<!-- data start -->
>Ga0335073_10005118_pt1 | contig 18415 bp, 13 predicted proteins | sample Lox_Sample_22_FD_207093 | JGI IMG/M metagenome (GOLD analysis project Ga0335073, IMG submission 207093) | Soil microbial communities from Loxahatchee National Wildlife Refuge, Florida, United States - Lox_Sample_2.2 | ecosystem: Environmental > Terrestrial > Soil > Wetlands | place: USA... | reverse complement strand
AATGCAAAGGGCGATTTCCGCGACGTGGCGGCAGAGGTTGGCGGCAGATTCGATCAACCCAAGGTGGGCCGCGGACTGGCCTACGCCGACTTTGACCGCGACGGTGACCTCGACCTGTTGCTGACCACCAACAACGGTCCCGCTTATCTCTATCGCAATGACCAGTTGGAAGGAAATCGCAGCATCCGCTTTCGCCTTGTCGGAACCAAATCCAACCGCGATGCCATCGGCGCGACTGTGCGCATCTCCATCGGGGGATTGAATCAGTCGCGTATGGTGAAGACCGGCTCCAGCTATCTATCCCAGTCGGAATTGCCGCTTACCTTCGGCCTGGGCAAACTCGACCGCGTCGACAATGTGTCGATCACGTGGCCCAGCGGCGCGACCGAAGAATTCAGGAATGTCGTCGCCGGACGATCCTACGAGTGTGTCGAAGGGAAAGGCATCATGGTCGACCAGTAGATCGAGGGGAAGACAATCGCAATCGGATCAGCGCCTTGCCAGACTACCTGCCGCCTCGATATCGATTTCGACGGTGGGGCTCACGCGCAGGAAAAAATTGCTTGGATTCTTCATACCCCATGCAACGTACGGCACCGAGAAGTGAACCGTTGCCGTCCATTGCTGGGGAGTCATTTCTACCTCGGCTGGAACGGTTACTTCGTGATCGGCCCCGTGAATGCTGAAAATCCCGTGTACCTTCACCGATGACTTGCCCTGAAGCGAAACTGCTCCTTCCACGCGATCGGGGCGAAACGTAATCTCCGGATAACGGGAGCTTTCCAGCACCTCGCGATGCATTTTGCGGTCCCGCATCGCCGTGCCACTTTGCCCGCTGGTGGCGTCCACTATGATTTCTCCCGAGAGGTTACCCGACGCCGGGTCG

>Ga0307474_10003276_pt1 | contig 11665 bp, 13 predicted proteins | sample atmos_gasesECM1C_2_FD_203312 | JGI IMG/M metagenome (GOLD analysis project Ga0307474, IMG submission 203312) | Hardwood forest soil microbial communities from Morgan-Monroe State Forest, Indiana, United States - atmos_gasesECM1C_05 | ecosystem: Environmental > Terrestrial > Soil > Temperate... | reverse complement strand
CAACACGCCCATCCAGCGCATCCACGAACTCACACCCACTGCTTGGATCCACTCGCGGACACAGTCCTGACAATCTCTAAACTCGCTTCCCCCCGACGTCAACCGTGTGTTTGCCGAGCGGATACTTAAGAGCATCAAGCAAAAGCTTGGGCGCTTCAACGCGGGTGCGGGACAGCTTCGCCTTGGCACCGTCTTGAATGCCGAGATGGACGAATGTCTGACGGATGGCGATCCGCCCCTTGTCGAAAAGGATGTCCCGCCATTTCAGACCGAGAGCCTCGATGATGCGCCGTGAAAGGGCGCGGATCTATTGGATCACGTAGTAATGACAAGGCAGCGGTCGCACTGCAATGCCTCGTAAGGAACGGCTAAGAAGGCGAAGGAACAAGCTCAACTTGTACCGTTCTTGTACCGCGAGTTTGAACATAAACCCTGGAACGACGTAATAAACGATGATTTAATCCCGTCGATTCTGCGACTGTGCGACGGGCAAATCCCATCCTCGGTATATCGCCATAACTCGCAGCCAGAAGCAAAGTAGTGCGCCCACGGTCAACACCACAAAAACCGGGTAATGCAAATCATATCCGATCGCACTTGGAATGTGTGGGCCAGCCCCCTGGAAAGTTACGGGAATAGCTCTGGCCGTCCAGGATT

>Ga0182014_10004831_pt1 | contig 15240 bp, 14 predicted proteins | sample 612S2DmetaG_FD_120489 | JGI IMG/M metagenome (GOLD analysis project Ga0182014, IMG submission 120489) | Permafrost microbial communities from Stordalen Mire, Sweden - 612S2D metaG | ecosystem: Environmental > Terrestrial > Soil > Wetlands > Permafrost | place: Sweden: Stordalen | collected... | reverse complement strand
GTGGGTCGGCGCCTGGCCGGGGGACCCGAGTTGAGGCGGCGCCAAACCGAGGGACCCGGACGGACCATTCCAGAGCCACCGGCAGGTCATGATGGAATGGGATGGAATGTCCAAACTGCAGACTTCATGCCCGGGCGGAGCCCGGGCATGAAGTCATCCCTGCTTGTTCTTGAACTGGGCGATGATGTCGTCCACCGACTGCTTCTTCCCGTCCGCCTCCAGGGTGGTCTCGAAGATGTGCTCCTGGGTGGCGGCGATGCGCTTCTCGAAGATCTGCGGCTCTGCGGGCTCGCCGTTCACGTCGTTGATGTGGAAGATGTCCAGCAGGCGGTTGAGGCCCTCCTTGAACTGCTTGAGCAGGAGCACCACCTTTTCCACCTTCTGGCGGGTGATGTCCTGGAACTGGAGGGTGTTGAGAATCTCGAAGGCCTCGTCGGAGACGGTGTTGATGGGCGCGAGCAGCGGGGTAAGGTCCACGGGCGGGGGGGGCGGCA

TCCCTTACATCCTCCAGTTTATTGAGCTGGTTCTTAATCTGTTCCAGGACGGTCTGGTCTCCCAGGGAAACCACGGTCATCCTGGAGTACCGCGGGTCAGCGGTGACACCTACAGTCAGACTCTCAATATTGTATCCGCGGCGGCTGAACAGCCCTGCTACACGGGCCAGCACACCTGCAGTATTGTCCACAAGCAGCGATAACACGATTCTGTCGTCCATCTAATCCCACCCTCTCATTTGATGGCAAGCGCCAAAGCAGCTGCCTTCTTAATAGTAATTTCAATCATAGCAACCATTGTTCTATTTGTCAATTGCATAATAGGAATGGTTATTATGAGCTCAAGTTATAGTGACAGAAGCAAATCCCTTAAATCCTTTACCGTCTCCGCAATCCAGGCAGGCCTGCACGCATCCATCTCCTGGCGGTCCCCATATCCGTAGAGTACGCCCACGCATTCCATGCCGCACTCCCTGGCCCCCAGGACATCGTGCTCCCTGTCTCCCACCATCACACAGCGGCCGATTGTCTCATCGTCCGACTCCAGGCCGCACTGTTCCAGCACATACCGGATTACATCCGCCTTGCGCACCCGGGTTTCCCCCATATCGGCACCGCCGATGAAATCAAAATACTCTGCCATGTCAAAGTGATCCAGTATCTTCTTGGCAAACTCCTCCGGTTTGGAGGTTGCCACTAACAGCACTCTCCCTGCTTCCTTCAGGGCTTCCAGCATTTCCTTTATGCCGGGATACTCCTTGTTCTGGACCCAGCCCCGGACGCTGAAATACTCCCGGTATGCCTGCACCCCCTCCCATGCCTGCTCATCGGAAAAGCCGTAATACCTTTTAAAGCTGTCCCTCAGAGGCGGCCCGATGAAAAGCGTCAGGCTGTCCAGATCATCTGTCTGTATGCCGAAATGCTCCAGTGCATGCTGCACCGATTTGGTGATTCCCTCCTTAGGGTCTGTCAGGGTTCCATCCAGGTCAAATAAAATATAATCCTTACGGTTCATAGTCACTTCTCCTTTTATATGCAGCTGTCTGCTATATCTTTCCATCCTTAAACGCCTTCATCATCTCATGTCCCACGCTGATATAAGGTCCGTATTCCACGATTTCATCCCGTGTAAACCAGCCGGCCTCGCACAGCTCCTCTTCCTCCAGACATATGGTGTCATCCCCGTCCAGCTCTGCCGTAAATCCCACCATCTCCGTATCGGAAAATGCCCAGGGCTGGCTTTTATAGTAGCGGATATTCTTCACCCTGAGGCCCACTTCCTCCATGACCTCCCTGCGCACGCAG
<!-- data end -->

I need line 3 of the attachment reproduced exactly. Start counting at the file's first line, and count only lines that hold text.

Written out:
>Ga0307474_10003276_pt1 | contig 11665 bp, 13 predicted proteins | sample atmos_gasesECM1C_2_FD_203312 | JGI IMG/M metagenome (GOLD analysis project Ga0307474, IMG submission 203312) | Hardwood forest soil microbial communities from Morgan-Monroe State Forest, Indiana, United States - atmos_gasesECM1C_05 | ecosystem: Environmental > Terrestrial > Soil > Temperate... | reverse complement strand